One Codex is a platform that lets you analyze genomic data from microbial samples. If you don't have an account, you can sign up for free now.
Just enter some basic contact info, select a password, and start analyzing your data!
Upload your first dataset
You can add data into your account on the One Codex Platform by navigating the Upload page, which lets you drag and drop FASTA or FASTQ files directly into One Codex.
Don't have a file handy? Feel free to use this file for the rest of the tutorial: sample.fastq.
From your web browser, you can upload FASTA and FASTQ files up to 20GB in size, optionally compressed with
gzip. For very large file uploads (or uploading many large files at once), we recommend using our command-line client. Please note that we replace spaces in filenames with underscores.
View Your First Analysis
After uploading, you should see your FASTQ or FASTA file appear on the Samples page. To view the results for any given sample, click on the green "View Results" button.
The results page shows the organisms that were detected from the One Codex Database of ~140K complete genomes (bacteria, viruses, fungi, protists, and archaea). Below is an example analysis on One Codex:
The results page summarizes the organisms that were detected in several ways, and includes a number of different interactive controls that allow you to search through the organisms by abundance, name, or taxonomic ranking. There are also a few different download buttons that allow you to save the raw data, summary tables, and publication-grade images presented on the page.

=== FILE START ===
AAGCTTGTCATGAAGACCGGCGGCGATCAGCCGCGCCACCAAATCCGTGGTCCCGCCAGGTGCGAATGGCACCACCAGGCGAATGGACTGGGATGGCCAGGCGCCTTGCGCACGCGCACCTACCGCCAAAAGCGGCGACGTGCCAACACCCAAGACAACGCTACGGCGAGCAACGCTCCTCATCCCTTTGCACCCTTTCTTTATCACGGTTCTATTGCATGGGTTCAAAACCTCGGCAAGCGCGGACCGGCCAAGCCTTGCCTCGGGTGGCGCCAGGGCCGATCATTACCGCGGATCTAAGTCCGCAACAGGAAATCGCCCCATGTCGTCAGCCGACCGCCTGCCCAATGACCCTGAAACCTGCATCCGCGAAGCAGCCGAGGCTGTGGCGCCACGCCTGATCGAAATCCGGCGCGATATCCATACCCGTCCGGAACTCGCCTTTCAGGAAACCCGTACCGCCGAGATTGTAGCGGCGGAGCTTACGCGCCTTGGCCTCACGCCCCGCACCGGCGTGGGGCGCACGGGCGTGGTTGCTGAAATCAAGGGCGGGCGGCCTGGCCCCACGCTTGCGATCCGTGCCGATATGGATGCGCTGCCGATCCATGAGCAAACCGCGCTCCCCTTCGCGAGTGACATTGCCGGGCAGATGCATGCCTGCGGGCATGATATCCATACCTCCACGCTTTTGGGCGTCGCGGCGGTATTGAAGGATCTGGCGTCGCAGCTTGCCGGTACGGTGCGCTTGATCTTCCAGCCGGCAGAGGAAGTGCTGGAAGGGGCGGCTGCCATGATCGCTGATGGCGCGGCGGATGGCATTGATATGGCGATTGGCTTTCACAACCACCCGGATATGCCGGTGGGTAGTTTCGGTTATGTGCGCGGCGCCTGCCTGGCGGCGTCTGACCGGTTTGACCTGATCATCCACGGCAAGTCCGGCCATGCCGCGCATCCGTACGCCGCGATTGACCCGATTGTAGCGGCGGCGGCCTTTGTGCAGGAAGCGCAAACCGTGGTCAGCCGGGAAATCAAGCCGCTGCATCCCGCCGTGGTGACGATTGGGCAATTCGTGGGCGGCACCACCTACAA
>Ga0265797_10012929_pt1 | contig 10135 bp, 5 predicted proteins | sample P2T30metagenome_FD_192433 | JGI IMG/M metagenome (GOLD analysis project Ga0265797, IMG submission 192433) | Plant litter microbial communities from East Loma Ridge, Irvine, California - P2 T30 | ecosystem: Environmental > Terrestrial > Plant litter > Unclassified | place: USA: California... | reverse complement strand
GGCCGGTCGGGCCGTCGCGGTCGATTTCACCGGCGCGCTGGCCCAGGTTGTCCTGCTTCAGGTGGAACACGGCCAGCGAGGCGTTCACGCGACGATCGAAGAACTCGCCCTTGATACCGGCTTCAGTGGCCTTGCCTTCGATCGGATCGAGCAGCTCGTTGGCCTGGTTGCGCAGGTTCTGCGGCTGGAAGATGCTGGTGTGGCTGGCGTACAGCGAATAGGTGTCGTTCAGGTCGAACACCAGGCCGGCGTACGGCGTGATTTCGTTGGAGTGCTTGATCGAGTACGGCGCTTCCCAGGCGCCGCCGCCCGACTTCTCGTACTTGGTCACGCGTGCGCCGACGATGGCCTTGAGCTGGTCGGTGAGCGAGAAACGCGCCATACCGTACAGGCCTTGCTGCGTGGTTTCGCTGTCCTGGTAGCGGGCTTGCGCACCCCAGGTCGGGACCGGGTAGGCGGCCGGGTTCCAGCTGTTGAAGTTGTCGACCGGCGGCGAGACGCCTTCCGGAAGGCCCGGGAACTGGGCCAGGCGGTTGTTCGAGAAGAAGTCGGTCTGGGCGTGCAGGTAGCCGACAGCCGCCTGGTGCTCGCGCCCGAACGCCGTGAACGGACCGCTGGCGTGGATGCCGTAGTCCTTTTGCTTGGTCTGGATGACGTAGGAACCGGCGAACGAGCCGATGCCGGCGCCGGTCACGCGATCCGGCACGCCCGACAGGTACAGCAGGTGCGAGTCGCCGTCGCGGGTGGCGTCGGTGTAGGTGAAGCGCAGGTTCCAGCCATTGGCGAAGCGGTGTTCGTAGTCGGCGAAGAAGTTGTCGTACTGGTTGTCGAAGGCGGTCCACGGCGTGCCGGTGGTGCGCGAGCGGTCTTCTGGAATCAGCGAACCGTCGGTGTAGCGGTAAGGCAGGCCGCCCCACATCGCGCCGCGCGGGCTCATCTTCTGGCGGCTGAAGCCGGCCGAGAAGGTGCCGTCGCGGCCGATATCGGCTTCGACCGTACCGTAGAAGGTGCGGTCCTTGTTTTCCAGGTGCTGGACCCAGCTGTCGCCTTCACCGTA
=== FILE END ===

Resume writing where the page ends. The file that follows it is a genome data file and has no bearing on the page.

To learn more, we have a complete walkthrough of the results on this page, as well as more details on the underlying analysis.
Now that you have seen the results for individual samples, you can compare abundances of microbes between samples using our Quick Compare feature. Learn more about that here.
For more advanced options on comparing samples in One Codex, take a look at Custom Plots, which allows you to plot some typical microbiome metrics for your samples, including grouping using your metadata. Learn how to do that here. You can also read more about whole-genome clustering and analysis notebooks for further advanced analyses.
Now that you've had an introduction feel free to start analyzing data! When more questions come up, feel free to dive deeper into our technical documentation, or reach out to us directly. Happy researching!